Wednesday 22 November 2017

JJ Hanrahan making the most of his new opportunity

Leaving Munster was tough but out-half is enjoying the 'whirlwind' of life in the Premiership at Northampton

Northampton's JJ Hanrahan. Photo: Getty
Northampton's JJ Hanrahan. Photo: Getty
Sinead Kissane

Sinead Kissane

JJ Hanrahan knew a day would come when he'd need a song to sing and it came the Monday morning after he made his debut for Northampton Saints last October.

One of the club's traditions is that every player is given a tweed jacket after his first senior cap and he must also sing or perform something at the team meeting the following Monday. Hanrahan and his former Munster team-mate and friend Barry O'Mahony learned the words to 'Big Strong Man' a few years ago.

The folk song is full of hyperbole about a man with exaggerated strength who did extraordinary things like swim from New York to Italy. So wearing his new club tweed jacket, Hanrahan sang this old Irish ballad to a room full of Northampton players. They hadn't a clue what he was singing. But it was the ideal ice-breaker for him.

'Big Strong Man' is a fantasy tale but the news of Hanrahan's departure from Munster last season was one which was hard to believe. Whenever history judges Anthony Foley's time in charge, the beginning of the end could be pointed at Hanrahan leaving and the frustration it caused supporters.

While it was ultimately Hanrahan's decision of course, it was still incredible that a player who was capable of extraordinary things on the pitch, and was one of the most naturally-talented backs to come through the Munster academy, was allowed leave a team which he described playing for as "living the dream".

Hanrahan found it hard to get his head around playing and training with Munster one day and leaving for a new club the next.

"Life's too short for regrets," Hanrahan said this week when I asked him if there were any regrets, before he added: "It's not easy leaving a club like Munster, definitely not an easy place to leave. It took me a long time to get over it."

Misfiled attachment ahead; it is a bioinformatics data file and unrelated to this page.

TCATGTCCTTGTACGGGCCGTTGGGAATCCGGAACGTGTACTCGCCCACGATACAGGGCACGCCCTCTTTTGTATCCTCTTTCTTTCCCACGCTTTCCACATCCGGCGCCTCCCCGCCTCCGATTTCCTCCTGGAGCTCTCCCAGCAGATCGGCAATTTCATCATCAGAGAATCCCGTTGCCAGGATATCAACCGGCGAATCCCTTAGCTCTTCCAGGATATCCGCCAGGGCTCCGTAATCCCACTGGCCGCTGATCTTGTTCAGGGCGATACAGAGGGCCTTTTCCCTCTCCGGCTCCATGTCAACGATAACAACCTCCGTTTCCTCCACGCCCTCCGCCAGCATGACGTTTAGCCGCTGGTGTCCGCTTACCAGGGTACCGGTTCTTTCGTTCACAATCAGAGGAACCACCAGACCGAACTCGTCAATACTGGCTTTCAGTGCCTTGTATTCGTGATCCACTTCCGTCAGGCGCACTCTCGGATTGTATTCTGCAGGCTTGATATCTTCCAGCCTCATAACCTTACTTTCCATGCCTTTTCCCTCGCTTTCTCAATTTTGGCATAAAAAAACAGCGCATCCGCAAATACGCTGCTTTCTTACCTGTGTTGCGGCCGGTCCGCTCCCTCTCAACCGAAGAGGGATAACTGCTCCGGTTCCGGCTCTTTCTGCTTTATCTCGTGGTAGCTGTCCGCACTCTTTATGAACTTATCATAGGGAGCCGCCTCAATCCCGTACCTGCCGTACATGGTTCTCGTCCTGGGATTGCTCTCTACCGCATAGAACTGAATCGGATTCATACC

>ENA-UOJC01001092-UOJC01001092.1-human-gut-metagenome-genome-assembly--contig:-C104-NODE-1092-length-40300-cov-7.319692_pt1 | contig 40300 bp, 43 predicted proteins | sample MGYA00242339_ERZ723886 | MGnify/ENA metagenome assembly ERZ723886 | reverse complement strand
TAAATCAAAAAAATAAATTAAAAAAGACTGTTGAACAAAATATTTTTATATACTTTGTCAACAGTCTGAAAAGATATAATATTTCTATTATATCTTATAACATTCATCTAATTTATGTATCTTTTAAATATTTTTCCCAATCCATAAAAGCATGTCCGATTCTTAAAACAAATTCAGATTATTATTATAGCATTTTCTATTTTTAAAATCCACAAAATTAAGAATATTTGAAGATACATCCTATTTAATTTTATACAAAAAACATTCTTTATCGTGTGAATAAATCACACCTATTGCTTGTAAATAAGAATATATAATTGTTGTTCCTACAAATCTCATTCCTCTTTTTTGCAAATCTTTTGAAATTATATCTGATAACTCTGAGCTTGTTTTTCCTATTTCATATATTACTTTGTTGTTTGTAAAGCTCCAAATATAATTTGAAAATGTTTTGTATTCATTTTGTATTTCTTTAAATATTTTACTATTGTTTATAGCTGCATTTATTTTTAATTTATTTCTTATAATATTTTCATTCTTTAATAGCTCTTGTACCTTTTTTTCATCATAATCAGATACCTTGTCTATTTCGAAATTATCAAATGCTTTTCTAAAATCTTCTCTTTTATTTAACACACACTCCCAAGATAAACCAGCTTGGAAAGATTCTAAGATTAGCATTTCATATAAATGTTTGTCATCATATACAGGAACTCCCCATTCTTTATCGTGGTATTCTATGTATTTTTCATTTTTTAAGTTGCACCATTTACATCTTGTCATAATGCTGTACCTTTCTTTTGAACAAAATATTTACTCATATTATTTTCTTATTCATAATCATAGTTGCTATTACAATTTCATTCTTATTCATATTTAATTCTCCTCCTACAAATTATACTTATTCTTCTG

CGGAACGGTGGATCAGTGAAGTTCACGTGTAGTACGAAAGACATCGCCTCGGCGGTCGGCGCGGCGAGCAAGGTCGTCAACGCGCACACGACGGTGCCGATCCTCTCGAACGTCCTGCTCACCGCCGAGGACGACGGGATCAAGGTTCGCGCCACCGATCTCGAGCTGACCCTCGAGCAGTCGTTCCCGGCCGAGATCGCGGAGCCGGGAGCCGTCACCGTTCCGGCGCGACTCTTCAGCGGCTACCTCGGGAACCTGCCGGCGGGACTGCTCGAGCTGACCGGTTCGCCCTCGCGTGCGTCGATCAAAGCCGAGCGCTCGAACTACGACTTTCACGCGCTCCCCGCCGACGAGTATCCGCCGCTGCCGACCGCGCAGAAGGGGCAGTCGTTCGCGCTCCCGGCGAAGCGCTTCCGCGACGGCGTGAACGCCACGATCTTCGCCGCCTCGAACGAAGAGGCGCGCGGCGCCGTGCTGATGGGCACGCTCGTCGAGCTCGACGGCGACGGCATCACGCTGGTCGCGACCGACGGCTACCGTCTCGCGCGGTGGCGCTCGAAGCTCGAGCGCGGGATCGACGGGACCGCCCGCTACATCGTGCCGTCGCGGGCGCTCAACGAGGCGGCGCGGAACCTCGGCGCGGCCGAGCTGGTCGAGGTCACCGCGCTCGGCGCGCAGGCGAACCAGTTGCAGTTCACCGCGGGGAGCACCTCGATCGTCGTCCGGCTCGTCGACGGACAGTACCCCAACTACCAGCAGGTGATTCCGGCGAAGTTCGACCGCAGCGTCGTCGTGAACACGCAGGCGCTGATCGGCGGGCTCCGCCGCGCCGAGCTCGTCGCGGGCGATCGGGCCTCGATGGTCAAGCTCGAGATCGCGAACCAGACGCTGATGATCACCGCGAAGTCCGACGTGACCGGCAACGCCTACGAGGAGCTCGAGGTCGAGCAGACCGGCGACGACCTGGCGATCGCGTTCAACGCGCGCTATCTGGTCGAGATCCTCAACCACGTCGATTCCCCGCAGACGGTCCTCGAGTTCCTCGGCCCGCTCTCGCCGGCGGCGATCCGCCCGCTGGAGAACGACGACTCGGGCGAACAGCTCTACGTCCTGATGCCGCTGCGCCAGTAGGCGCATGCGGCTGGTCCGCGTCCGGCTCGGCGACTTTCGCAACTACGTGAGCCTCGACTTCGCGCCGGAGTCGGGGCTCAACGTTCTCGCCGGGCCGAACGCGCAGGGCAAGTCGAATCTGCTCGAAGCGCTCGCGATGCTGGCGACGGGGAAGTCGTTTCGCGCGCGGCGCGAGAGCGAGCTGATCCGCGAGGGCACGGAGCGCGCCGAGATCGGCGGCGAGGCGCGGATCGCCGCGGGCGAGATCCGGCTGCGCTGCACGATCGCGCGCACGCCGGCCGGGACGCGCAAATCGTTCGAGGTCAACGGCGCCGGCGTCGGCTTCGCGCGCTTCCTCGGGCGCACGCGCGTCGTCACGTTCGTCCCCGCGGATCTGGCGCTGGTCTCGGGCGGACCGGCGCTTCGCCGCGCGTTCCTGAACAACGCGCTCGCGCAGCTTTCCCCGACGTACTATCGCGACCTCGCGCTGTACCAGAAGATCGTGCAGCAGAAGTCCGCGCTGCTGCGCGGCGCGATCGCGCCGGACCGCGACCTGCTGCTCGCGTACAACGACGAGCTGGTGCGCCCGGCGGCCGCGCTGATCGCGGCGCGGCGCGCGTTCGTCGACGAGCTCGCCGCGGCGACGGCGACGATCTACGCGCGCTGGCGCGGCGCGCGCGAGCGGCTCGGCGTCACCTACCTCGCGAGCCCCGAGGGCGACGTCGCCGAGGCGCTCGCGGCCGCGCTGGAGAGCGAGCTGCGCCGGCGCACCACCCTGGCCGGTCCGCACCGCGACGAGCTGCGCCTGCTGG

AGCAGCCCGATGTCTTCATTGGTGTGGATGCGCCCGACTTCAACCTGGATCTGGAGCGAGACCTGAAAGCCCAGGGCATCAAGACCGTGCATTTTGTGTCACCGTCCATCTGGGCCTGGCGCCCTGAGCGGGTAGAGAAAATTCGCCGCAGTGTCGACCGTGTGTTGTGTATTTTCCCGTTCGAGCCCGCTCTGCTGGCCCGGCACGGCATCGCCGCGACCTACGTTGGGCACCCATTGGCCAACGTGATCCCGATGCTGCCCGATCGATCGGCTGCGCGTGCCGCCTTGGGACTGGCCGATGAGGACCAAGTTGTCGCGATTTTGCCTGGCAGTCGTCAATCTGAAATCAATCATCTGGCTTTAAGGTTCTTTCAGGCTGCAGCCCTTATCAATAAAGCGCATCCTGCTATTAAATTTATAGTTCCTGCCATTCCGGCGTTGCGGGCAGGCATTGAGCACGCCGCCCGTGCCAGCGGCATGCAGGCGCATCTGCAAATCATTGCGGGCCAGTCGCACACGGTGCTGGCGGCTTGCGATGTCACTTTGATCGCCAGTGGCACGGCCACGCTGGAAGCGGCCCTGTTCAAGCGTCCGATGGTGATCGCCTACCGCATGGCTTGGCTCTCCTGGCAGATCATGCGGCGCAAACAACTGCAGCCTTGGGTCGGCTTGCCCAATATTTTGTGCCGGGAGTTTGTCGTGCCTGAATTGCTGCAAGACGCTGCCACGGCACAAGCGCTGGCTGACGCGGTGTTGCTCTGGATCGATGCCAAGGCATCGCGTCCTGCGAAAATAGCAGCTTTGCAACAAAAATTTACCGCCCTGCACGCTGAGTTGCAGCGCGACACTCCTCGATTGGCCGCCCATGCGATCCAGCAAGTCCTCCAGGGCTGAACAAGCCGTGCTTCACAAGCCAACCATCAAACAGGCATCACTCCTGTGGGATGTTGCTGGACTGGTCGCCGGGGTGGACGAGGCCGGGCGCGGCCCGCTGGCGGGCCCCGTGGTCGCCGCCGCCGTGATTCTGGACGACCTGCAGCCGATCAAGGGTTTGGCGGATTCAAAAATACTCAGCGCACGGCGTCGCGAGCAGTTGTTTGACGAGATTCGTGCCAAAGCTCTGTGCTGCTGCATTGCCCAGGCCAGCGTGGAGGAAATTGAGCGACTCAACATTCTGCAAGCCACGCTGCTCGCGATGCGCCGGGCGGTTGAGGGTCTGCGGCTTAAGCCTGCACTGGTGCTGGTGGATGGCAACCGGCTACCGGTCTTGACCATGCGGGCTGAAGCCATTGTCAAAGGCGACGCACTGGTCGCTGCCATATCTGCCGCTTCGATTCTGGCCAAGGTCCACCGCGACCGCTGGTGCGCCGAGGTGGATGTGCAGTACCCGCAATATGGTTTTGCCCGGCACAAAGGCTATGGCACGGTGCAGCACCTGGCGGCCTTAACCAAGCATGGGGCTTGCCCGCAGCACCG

Northampton helped him settle into his new life and it started with where he was going to live. When it was suggested to him about living in a farmhouse around six miles outside the town in the countryside, this appealed to him having grown up in the country at home in Currow, Co Kerry. So he moved in with Calum Clarke, Jon Fisher and James Craig.

Three Northampton forwards and a Kerryman in a farmhouse; it's a dynamic which seems to work and they all sit down together for dinner in the evenings.

"They're interesting characters. And they really opened my eyes up with how they train and they eat so healthily. We've got a food rota going here so you pick your night to cook".


So what did he cook them the first night? "Sweet potato, broccoli and steak, with parma ham and melon as starters," Hanrahan laughs.

The 23-year-old finds himself also feeding off the knowledge of his house-mates. Fisher has got him into hot yoga for recovery and mobility and he's also started mindfulness meditation. And reading.

Fisher's collection of books has Hanrahan reading like never before with books including James Kerr's 'Legacy, The Art of Learning'; 'An Inner journey to Optimal Performance' by Josh Waitzkin and 'The Mindful Athlete: Secrets to Pure Performance' by George Mumford which particularly resonated with Hanrahan and getting into "the flow state" and playing what's in front of you.

But the biggest thing Hanrahan has learnt since he left Munster was figuring out where the inspiration for playing with another club was going to come from.

"It's easy to be inspired when playing for Munster as it's your dream as a kid growing up watching all the legends that played in the red jersey, the famous games and wins that you watched on telly or attended in the old Thomond.

"All that makes for serious motivation to train hard for what your representing - family, friends, Currow, Kerry, history of Munster. You're simply living your dream everyday you're involved in the club," Hanrahan says.